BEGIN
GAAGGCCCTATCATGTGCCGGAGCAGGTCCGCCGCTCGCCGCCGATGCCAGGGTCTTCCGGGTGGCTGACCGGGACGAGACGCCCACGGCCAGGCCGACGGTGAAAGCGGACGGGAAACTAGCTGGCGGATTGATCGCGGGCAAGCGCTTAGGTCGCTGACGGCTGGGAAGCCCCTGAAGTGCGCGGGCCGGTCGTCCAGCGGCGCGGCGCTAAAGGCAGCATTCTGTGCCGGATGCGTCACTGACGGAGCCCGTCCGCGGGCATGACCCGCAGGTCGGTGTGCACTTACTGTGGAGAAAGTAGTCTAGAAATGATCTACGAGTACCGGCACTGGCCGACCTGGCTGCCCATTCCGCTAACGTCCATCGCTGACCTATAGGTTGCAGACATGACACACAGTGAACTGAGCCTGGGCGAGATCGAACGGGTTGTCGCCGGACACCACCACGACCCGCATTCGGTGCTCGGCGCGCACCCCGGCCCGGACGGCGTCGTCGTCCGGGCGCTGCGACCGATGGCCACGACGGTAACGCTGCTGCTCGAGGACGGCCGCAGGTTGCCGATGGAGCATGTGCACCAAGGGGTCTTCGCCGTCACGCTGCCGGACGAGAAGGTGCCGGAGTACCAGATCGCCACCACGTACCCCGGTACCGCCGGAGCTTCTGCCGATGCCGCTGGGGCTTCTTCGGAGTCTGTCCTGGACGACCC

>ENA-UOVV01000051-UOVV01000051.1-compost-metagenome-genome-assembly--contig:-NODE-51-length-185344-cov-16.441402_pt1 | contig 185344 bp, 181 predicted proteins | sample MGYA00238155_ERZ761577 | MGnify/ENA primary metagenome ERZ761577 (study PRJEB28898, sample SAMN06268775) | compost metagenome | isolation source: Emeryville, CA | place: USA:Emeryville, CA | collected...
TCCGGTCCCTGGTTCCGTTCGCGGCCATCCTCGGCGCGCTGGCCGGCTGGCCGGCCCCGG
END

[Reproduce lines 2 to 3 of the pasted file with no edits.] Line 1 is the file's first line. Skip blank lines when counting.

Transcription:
>ENA-UOVV01000051-UOVV01000051.1-compost-metagenome-genome-assembly--contig:-NODE-51-length-185344-cov-16.441402_pt1 | contig 185344 bp, 181 predicted proteins | sample MGYA00238155_ERZ761577 | MGnify/ENA primary metagenome ERZ761577 (study PRJEB28898, sample SAMN06268775) | compost metagenome | isolation source: Emeryville, CA | place: USA:Emeryville, CA | collected...
TCCGGTCCCTGGTTCCGTTCGCGGCCATCCTCGGCGCGCTGGCCGGCTGGCCGGCCCCGG